HIV invades the brain shortly after infection. HIV invasion of the brain is accompanied by the infiltration of CD8+ T cells. However, the role of CD8+ T cells, whether pathogenic or protective, in the CNS is not clear. Our lab has previously identified a unique subtype of CD8+ T cells which upregulate CD4 on the cell surface after activation (termed DP T cells). These cells have also been identified in HIV+ patients, and are enriched in Long Term Non-Progresssor HIV+ Patients where they account for 60% of the HIV+ CD8+ Tetramer+ response. CD4 expression on the surface of CD8+ T cells is dependent on enhanced expression of ?-catenin. Our central hypothesis is that DP cells in the CNS will have a paradoxical role. On one hand, DP cells will be more activated/inflammatory than their single positive CD8 counterparts, and as such will be more effective in controlling HIV infection. However, the highly activated status of DP cells in the CNS could lead to acute bystander damage of resident brain cells. We will utilize both in vivo and in vitro methods to determine the role of activated CD8 single positive and DP T cells in the brain. Co-culture experiments of neurons and/or astrocytes with activated CD8 Single Positive T cells or DP T cells will tell us the effect of this highly activated population on brain resident cell function and survival. We have previously established that supernatant from activated CD8 single positive T cells, enriched in DP T cells, results in activation of astrocytes as shown by upregulation of HLA-DR expression and IFN? production by astrocytes. We will also utilize the NOD/SCID/IL-2rc?-/- Human Peripheral Blood Lymphocyte (NSG-huPBL) reconstituted mouse model of HIV infection to determine how frequency of CD8+ and DP T cells correlate with HIV burden in the brain. We have shown that DP T cells and CD8+ T cells can be identified in the brain of NSG-huPBL mice. Additionally, HIV infected CD4 single positive cells and DP T cells were identified in the brain and spleen. CD4 single positive and DP T cells were both susceptible to HIV infection but only CD4 single positive T cells were depleted. Although DP T cells in the CNS are a smaller population than CD8 SP T cells, we have previously shown that they make up approximately 60% of HIV-specific responses, indicating that despite their lower frequency in comparison to CD8 SP T cells they are highly enriched in anti-HIV responses and are likely to be highly activated in the CNS, driving anti-HIV responses but also leading to bystander damage to astrocytes and neurons. Collectively, our studies will determine the impact of CD8+ T cells, especially a unique subset of CD8+ T cells (DP), on resident brain cells and establish the mechanism by which these highly activated T cells affect the CNS in the context of HIV infection. Findings from these studies will be informative regarding basic biology of these cells as well as guide novel therapeutic strategies exploiting their role in CNS.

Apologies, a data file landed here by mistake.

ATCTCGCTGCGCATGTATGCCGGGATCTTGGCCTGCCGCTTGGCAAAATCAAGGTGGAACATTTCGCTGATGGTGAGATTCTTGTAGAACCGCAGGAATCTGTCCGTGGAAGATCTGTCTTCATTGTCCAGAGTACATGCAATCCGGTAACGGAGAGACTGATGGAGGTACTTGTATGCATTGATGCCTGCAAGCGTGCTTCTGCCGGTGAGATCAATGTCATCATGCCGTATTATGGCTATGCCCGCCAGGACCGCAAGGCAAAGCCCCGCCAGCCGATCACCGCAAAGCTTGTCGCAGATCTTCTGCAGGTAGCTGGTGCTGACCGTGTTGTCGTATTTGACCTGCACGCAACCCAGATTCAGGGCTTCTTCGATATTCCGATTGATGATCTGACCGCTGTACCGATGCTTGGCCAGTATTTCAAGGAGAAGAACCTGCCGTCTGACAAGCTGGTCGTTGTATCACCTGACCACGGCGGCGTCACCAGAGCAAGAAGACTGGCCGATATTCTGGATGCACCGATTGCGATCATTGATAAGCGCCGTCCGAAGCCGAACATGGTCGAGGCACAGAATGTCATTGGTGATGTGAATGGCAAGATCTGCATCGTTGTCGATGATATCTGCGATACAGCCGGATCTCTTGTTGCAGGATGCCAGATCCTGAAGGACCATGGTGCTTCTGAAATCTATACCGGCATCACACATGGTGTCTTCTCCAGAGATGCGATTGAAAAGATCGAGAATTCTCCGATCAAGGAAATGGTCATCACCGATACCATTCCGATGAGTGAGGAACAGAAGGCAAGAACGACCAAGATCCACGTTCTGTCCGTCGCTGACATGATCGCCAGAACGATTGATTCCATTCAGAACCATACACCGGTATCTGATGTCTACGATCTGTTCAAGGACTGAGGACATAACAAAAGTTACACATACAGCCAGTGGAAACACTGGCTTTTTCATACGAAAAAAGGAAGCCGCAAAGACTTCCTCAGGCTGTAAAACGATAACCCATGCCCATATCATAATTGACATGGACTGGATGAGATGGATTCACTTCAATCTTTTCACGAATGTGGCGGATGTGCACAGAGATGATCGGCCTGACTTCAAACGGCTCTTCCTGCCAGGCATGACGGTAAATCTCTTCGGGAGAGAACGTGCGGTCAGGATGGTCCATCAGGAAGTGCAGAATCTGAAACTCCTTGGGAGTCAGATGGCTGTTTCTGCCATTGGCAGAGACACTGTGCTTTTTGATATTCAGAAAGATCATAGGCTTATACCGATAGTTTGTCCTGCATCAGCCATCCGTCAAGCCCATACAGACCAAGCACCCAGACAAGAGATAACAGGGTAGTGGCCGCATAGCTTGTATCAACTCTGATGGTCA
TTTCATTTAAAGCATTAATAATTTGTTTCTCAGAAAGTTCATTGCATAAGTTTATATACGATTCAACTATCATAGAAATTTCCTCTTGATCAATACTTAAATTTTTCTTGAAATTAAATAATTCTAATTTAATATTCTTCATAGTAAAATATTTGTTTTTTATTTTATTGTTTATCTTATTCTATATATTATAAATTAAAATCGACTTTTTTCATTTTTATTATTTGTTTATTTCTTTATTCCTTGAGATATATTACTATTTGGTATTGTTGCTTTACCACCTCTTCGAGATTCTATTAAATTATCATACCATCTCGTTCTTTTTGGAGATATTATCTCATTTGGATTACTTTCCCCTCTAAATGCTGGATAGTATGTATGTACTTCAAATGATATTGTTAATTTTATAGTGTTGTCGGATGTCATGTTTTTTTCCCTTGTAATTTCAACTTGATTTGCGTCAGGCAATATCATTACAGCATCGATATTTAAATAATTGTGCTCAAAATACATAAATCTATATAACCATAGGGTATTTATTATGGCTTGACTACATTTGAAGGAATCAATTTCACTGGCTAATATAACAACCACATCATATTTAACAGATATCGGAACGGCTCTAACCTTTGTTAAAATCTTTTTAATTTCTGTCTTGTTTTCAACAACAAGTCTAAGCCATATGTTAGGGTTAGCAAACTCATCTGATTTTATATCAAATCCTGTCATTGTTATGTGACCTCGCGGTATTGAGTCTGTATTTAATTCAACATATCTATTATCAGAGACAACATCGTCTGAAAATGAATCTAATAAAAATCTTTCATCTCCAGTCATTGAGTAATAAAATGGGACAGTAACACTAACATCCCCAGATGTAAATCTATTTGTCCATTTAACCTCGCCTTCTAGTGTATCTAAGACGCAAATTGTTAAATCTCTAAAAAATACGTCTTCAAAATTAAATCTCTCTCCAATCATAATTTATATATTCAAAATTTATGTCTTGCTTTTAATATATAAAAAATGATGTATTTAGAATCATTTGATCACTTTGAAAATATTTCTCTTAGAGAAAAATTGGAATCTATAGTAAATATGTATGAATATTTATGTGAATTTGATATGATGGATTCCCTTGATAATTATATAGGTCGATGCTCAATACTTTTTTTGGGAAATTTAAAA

Public Health Relevance

HIV invades the CNS shortly after infection and leads to a wide spectrum of neurologic complications which has been termed HIV-Associated Neurocognitive Disorders (HAND). 50% of HIV infected individuals are diagnosed with HAND, despite maximum suppression of HIV. We have identified a unique population of CD8+ T cells that upregulate CD4 (DP T cells) on the cell surface after activation. These DP T cells are enriched in HIV+ Long Term Non Progressor Patients where they account for 60% of the CD8+ HIV-Tetramer+ response. Understanding how CD8 single positive and DP T cells effect brain resident cells in the context of HIV infection function could lead to important immunological therapeutic breakthroughs in the treatment of both HIV and HAND.

National Institute of Health (NIH)
National Institute of Neurological Disorders and Stroke (NINDS)
Postdoctoral Individual National Research Service Award (F32)
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Special Emphasis Panel (ZRG1-AARR-C (22))
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Wong, May
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Rush University Medical Center
Schools of Medicine
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Richards, Maureen H; Narasipura, Srinivas D; Kim, Stephanie et al. (2015) Dynamic interaction between astrocytes and infiltrating PBMCs in context of neuroAIDS. Glia 63:441-51
Aljawai, Yosra; Richards, Maureen H; Seaton, Melanie S et al. (2014) ?-Catenin/TCF-4 signaling regulates susceptibility of macrophages and resistance of monocytes to HIV-1 productive infection. Curr HIV Res 12:164-73
Richards, Maureen H; Seaton, Melanie S; Wallace, Jennilee et al. (2014) Porcupine is not required for the production of the majority of Wnts from primary human astrocytes and CD8+ T cells. PLoS One 9:e92159